Four years after New Orleans voters soundly rejected a long-term extension of a property tax for the Audubon Commission, park and city officials on Tuesday provided details of a plan to extend the tax while broadening the base of recipients — including, for the first time, City Park — and giving Audubon a much smaller share of the pie.
The biggest change is that the plan would unify into one tax initiative three separate taxes devoted to parks and recreation, meaning that voters will have to give an up-or-down vote to the whole package.
The 6.31-mill tax — the same amount now levied by the three taxes — would support the Audubon Commission, the Department of Parks and Parkways, the New Orleans Recreation Development Commission and City Park for 20 years.
The nonprofit Audubon Nature Institute operates Audubon Park, the Audubon Zoo, the Audubon Aquarium of the Americas and several other nature-related parks and facilities for the Audubon Commission, a city agency.
Under the proposed split, Audubon and NORDC — the latter of which oversees dozens of city playgrounds — would get equal shares of the 6.31-mill tax, bringing each one roughly $6.4 million a year, at current property valuations.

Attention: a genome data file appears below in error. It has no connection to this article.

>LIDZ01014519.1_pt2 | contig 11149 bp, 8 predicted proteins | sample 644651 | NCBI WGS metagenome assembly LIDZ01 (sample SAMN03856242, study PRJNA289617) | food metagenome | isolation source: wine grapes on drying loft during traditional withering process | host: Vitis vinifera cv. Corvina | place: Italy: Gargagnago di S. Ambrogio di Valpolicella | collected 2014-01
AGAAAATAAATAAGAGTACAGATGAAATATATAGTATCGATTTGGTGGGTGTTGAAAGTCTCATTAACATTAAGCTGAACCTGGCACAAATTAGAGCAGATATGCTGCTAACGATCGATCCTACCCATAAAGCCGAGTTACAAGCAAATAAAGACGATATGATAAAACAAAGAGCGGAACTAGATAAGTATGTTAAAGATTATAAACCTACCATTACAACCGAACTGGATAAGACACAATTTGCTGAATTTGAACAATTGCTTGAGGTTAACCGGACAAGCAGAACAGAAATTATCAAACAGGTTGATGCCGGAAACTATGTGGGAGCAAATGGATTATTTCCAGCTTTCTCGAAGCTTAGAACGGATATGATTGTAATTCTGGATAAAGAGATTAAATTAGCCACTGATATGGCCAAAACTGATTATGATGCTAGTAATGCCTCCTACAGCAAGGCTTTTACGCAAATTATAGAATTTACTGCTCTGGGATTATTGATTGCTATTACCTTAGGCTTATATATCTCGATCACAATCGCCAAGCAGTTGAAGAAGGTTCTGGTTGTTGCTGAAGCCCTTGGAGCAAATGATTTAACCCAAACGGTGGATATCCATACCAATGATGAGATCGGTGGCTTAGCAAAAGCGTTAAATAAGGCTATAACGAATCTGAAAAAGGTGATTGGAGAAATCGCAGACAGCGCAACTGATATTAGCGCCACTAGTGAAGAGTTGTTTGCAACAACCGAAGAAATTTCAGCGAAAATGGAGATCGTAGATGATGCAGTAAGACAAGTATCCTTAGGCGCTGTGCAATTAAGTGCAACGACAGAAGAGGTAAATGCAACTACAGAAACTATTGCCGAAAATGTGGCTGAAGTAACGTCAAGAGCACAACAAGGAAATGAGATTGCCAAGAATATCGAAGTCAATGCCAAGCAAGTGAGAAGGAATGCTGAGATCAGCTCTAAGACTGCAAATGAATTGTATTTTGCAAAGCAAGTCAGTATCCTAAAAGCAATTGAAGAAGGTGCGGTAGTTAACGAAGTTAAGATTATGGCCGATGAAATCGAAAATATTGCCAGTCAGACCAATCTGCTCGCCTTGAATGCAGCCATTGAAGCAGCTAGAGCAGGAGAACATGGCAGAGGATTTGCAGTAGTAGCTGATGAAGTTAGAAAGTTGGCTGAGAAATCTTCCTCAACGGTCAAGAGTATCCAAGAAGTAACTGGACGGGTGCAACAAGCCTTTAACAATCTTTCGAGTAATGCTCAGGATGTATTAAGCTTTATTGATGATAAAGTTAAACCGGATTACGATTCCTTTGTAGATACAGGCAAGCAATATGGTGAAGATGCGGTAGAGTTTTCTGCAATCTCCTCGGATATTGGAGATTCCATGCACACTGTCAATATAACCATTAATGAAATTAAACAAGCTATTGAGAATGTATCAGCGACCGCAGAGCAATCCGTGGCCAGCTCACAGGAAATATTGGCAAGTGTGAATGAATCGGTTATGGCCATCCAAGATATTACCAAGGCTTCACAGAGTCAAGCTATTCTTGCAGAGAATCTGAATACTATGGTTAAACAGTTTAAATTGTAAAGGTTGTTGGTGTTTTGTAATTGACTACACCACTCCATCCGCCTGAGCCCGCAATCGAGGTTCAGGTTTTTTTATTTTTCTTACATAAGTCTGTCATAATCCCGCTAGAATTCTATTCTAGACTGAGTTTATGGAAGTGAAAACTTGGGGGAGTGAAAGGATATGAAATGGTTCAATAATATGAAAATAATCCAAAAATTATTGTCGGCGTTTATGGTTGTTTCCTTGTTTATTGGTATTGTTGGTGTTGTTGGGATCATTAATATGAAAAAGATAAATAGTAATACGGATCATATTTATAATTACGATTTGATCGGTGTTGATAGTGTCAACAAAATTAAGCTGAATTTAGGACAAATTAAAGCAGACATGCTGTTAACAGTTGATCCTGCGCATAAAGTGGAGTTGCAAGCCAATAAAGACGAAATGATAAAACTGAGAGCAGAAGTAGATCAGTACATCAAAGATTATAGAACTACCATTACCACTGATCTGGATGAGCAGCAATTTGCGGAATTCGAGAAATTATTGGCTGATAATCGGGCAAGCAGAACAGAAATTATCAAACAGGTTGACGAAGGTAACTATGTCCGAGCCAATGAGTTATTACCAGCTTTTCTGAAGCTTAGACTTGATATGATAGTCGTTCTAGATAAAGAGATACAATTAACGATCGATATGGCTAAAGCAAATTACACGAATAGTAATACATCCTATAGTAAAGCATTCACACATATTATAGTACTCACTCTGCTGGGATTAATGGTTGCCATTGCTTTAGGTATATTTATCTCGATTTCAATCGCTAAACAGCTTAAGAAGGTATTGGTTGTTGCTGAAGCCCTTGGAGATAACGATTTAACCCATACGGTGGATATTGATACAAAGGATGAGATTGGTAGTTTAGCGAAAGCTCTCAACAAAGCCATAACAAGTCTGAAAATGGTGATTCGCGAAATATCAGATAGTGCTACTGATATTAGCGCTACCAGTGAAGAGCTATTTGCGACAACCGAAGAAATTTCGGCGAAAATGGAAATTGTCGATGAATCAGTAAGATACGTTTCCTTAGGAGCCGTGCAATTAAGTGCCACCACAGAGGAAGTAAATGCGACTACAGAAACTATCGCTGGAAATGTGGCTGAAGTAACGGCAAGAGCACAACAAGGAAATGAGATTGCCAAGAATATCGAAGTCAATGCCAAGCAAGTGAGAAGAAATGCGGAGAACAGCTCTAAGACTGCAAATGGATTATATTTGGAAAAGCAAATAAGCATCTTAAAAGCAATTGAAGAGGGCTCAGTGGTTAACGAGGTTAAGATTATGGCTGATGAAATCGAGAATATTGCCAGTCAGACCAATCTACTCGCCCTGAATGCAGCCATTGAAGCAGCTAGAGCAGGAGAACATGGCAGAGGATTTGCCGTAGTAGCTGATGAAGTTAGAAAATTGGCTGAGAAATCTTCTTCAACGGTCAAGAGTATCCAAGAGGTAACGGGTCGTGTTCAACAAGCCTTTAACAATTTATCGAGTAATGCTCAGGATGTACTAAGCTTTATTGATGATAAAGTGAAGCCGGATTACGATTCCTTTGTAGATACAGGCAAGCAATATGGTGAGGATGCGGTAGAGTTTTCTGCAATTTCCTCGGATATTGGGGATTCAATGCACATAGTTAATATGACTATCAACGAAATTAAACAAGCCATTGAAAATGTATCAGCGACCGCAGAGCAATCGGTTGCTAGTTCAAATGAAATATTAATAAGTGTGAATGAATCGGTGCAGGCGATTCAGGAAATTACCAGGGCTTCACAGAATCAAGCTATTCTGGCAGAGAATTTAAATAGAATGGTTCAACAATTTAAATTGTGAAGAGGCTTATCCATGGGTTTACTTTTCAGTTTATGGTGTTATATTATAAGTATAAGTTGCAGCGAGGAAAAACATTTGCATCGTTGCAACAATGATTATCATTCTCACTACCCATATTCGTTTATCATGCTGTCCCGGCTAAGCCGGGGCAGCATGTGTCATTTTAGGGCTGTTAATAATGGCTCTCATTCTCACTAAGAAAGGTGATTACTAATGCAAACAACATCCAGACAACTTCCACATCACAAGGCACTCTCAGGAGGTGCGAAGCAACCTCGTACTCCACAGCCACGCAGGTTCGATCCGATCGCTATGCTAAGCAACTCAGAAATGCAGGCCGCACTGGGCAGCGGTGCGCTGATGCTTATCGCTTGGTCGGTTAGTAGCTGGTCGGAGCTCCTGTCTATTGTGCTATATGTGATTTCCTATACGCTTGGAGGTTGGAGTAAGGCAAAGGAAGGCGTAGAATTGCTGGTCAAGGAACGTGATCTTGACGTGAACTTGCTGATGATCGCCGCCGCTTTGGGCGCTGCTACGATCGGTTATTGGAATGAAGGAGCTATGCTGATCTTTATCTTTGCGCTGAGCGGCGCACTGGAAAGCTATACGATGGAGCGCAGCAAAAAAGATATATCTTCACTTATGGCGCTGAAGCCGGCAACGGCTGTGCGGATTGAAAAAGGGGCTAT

That's about $1.5 million more a year than NORDC now receives but about $4.5 million less a year than Audubon gets at present.
Parks and Parkways, which also oversees green spaces, would get about $6.1 million, or $1.2 million more than it gets now.
City Park, which now gets no property tax money, would get about $2 million a year.
New Orleans property owners would pay the same tax rates they are currently paying.
The City Council must vote to put the plan on the ballot.
Officials hope to ask voters to back the plan in May 2019, a year or more before the current millages for Audubon, NORDC and Parks and Parkways are set to expire.
“Audubon sees this as a great opportunity for these organizations to work together to meet the needs of the community with respect to parks and recreation,” said Rebecca Dietz, Audubon’s general counsel and senior vice president of public affairs. “This is a win-win for all of the agencies, as well as the public.”